When he returns to his wife he feels liberated and treats her with a passion that was entirely absent, not only in their marriage but throughout all of society in Earth 2130. The closing credits show Dominick and Ava walking and laughing in the surf at Herne Bay with their own baby.

The idea for The Flipside of Dominick Hide came from the shows director Alan Gibson. As a child he had overheard his family discussing a recent UFO report and thought to himself:
"Since there had been sightings of flying saucers recorded throughout history, it occurred to me that they [could be] man-made machines, time machines from the future."
The play has aged remarkably well, admittedly the pacing is a little slow compared to today's modern television and the inclusion of a Sinclair computer keyboard inside Dominick's flying saucer reveals the show's true age. But all is easily forgiven when you have something as enchanting as this production is. Both Peter Firth and Caroline Langrishe are nothing short of magnificent, making the unbelievable believable and oozing a sexual chemistry that clearly went over my head somewhat on initial viewing. The attention to detail is exquisite. Small scenes involving Dominick and Ava listening to holographic musicians performing what is referred to as 'classical music' but is actually the Beatles (an unplanned tribute to the news of the day) pay off much later when we watch Dominick's confusion after being confronted with a real musician in a London café.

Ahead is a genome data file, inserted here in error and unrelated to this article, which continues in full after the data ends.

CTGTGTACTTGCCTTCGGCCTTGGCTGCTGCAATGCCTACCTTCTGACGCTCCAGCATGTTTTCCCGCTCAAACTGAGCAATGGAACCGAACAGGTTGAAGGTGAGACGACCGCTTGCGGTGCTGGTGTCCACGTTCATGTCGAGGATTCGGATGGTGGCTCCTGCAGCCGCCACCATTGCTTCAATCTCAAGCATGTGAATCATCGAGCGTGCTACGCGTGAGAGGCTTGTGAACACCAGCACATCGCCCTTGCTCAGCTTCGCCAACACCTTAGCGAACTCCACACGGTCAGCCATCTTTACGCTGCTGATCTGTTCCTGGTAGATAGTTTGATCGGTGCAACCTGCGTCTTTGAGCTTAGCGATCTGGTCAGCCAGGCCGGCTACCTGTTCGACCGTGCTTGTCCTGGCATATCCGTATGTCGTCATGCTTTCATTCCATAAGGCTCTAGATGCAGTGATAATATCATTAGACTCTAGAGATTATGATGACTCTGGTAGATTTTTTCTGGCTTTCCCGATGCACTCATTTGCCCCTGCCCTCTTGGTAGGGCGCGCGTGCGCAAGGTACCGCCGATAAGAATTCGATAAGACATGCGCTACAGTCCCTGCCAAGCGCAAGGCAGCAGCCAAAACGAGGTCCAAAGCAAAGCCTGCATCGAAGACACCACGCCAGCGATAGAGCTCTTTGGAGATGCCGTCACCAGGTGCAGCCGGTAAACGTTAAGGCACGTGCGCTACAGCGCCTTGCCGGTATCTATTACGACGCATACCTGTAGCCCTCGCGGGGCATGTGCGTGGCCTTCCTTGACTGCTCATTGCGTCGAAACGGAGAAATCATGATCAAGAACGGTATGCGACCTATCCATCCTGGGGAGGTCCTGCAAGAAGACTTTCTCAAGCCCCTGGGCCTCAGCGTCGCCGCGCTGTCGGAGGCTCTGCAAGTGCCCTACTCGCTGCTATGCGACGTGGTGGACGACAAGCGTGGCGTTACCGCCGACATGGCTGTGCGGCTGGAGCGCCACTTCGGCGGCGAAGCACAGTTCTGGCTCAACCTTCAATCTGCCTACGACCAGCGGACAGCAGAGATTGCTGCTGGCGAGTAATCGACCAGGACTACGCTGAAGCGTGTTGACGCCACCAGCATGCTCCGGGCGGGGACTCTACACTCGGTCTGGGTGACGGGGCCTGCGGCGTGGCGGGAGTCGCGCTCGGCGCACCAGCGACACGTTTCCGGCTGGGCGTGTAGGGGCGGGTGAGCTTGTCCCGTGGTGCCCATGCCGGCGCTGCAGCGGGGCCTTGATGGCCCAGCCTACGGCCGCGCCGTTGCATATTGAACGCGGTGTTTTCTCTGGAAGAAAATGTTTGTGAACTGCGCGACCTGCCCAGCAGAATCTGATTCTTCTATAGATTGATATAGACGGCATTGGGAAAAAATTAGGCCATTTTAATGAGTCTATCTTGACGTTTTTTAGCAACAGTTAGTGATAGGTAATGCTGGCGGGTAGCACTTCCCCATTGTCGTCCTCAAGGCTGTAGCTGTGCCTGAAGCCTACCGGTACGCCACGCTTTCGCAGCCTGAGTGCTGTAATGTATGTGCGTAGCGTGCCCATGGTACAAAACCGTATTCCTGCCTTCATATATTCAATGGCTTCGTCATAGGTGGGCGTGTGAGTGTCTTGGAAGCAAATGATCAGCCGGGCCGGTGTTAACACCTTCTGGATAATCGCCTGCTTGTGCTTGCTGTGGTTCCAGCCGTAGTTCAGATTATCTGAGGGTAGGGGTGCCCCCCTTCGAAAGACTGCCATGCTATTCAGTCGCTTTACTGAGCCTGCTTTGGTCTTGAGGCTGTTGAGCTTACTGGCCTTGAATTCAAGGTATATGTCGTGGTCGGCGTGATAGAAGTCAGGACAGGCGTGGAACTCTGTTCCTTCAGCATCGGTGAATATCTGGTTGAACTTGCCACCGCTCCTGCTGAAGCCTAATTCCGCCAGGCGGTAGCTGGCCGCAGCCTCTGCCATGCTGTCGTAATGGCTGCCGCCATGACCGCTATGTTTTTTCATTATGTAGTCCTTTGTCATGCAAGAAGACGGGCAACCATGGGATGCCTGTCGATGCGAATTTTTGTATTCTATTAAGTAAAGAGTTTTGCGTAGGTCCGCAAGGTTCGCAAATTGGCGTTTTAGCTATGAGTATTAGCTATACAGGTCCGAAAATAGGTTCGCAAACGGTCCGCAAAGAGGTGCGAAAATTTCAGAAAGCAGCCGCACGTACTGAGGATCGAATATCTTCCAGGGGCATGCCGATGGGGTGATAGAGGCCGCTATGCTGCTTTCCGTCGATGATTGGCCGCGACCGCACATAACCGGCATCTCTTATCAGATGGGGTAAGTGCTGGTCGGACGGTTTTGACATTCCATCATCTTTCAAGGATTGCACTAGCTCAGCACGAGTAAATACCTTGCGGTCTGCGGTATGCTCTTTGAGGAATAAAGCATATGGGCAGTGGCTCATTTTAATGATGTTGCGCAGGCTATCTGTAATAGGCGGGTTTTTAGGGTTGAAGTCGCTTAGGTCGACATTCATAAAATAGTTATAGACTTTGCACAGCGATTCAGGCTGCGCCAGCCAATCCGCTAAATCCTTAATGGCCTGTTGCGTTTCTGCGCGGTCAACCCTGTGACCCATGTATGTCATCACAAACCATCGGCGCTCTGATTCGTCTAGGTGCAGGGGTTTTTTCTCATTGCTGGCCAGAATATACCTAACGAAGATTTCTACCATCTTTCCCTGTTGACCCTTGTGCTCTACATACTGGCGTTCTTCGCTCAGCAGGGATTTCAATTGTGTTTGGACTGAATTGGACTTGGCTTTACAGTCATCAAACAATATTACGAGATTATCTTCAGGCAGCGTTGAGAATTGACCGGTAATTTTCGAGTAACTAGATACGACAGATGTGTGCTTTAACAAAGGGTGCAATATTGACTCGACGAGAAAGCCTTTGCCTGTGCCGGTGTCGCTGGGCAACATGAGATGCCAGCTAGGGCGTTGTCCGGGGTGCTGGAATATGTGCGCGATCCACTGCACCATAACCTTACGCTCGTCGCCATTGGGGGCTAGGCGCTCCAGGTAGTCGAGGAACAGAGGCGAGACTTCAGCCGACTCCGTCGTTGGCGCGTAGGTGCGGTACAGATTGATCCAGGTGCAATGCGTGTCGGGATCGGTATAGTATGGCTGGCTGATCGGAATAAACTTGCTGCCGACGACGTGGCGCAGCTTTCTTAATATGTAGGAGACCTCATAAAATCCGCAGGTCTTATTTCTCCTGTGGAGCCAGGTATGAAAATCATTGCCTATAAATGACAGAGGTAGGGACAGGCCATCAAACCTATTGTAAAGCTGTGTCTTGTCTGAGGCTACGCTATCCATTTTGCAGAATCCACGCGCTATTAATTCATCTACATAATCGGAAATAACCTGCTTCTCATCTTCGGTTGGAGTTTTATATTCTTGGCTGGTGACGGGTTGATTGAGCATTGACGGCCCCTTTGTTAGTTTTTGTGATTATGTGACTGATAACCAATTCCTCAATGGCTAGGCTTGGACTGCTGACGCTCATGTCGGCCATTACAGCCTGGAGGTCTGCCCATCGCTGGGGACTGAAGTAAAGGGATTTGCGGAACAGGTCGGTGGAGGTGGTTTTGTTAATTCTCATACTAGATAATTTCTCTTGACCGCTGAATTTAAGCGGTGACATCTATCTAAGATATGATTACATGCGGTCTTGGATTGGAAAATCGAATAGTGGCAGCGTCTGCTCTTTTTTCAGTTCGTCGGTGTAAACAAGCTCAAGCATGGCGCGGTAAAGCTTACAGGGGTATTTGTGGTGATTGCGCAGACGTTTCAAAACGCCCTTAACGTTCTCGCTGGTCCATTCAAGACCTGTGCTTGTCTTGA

All in all The Flipside of Dominick Hide is a terrific combination of drama, romance, science fiction and comedy, that not only captured my imagination but that of the majority of the 5.3million people who tuned in. The Radio Times later revealed that "No other single new BBC TV play in 1980 attracted so much correspondence", yet, prior to the arrival of multi-channel TV, it was only ever repeated once, two years later when it preceded its sequel - Another Flip For Dominick.

That is a Play For Another Day.